The Justice Department and state prosecutors are filing a lawsuit against the Standard & Poor's Ratings Service for its apparent role in the 2008 financial meltdown, the New York Times reports. The civil suit will accuse S&P of rating mortgage bonds too highly before their value fell off a cliff, taking much of the economy with them. Justice had been seeking a settlement with S&P, but that fell apart after officials sought a 10-figure amount—at least $1 billion—which is more than the annual profit of S&P's parent company, McGraw-Hill.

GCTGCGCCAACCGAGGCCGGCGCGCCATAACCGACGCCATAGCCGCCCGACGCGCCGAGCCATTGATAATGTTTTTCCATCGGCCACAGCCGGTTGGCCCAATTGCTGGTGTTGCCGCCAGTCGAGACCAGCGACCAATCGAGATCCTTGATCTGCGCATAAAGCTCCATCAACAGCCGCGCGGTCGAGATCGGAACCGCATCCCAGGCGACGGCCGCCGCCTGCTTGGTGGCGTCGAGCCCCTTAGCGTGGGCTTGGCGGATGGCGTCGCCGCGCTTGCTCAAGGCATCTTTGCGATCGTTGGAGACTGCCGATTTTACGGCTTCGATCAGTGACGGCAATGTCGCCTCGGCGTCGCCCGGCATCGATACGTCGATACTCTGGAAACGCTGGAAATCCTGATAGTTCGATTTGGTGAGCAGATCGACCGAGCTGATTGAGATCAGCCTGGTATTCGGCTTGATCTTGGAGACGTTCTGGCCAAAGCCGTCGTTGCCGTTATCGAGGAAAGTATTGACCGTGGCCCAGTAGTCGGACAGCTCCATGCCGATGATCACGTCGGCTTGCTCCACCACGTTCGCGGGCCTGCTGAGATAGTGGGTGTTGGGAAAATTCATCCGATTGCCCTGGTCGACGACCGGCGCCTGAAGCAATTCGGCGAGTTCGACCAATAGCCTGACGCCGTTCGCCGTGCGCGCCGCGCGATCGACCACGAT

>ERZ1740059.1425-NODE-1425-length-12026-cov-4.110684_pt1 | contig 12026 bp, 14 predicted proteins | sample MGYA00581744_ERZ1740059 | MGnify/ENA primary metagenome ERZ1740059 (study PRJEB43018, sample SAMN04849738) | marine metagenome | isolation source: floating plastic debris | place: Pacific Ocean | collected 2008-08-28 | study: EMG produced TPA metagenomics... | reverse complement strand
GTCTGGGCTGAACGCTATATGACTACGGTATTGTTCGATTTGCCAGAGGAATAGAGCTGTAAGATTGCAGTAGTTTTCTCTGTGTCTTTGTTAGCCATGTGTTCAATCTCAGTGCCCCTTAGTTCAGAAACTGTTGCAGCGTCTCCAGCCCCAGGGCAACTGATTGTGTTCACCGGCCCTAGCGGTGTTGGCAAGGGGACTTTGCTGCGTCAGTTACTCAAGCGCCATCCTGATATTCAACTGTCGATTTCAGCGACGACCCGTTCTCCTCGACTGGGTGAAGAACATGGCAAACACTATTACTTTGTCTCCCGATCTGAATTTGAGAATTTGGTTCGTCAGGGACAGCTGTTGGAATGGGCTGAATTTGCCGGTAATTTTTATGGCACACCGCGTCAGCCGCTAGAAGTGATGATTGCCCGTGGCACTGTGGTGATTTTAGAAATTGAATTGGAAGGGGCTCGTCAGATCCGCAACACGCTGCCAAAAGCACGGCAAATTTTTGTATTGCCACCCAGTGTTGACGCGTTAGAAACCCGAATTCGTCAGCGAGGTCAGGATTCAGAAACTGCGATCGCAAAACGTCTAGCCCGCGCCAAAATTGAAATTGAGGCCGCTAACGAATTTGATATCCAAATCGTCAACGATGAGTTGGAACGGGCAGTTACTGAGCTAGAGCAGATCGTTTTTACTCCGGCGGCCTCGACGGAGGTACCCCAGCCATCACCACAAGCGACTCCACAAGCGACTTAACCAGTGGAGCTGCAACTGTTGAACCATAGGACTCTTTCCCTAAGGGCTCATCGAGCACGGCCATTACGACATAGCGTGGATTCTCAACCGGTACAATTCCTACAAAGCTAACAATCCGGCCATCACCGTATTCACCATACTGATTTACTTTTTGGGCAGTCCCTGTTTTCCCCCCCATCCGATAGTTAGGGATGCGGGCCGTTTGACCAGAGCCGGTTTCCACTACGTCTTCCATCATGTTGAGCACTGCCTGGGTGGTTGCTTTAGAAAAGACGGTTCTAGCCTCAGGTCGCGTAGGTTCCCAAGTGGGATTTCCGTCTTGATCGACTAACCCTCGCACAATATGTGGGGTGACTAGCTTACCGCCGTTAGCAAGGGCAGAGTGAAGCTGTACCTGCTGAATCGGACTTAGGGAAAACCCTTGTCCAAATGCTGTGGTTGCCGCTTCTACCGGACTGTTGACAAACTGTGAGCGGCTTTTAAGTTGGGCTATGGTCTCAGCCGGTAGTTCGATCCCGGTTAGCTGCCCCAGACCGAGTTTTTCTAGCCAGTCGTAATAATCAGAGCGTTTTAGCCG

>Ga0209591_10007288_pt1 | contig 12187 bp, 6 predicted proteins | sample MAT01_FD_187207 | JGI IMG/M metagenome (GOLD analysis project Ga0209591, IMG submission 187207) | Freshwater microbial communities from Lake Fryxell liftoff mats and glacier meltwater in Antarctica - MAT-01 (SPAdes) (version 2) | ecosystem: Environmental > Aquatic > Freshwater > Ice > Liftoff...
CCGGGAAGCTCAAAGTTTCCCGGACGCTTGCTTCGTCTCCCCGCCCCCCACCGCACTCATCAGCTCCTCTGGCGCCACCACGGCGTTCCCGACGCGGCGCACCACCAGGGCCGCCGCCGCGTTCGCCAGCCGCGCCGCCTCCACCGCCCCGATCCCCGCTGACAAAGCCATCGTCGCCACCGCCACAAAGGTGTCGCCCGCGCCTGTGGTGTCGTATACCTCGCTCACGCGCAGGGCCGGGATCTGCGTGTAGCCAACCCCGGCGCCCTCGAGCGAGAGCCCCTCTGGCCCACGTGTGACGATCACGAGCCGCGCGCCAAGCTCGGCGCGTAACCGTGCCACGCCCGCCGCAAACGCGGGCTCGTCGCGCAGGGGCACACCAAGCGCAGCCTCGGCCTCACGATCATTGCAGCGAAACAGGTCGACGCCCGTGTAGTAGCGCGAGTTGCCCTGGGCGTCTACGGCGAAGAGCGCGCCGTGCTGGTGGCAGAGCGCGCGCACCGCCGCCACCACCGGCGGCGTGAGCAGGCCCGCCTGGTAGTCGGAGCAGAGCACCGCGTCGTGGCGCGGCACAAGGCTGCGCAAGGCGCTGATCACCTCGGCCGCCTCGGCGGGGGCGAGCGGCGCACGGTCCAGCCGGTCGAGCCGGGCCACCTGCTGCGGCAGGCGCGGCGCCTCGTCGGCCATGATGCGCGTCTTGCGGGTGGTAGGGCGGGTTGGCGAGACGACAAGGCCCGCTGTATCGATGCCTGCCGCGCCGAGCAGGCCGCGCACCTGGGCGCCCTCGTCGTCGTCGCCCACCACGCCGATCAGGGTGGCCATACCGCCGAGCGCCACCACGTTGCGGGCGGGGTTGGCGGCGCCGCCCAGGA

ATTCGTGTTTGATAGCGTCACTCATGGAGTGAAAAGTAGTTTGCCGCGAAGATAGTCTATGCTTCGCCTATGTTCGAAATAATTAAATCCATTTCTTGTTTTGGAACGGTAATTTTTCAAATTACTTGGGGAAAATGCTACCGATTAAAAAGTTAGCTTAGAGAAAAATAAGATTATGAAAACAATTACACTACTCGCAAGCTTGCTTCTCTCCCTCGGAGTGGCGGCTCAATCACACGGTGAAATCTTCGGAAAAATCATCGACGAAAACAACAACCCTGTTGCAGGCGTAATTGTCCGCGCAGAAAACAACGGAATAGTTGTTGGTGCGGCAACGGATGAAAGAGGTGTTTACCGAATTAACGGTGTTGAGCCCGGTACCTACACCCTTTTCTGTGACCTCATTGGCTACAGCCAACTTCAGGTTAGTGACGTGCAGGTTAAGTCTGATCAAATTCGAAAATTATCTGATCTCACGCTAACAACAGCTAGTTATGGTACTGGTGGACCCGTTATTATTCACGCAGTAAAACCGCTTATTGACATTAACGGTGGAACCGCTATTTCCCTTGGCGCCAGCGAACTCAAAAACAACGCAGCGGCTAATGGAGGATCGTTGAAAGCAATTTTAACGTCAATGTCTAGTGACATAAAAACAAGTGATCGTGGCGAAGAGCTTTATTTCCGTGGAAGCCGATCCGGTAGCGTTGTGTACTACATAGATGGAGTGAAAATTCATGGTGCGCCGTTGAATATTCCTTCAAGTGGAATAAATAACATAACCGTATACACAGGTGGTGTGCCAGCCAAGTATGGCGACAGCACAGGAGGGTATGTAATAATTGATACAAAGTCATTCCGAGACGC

By filing a civil rather than criminal suit, the burden of proof will be less and odds of a prosecution higher. Why the feds are targeting S&P rather than rivals like Moody's Corp, Fitch Ratings, or Hearst Corp isn't clear, the Wall Street Journal reports—and S&P clearly isn't happy about it. "A DOJ lawsuit would be entirely without factual or legal merit," said the firm. The agency also said it had lowered ratings on many mortgage-backed investments before the financial crisis. (None of this will likely satisfy activist Michael Moore, who wants the head of S&P arrested.)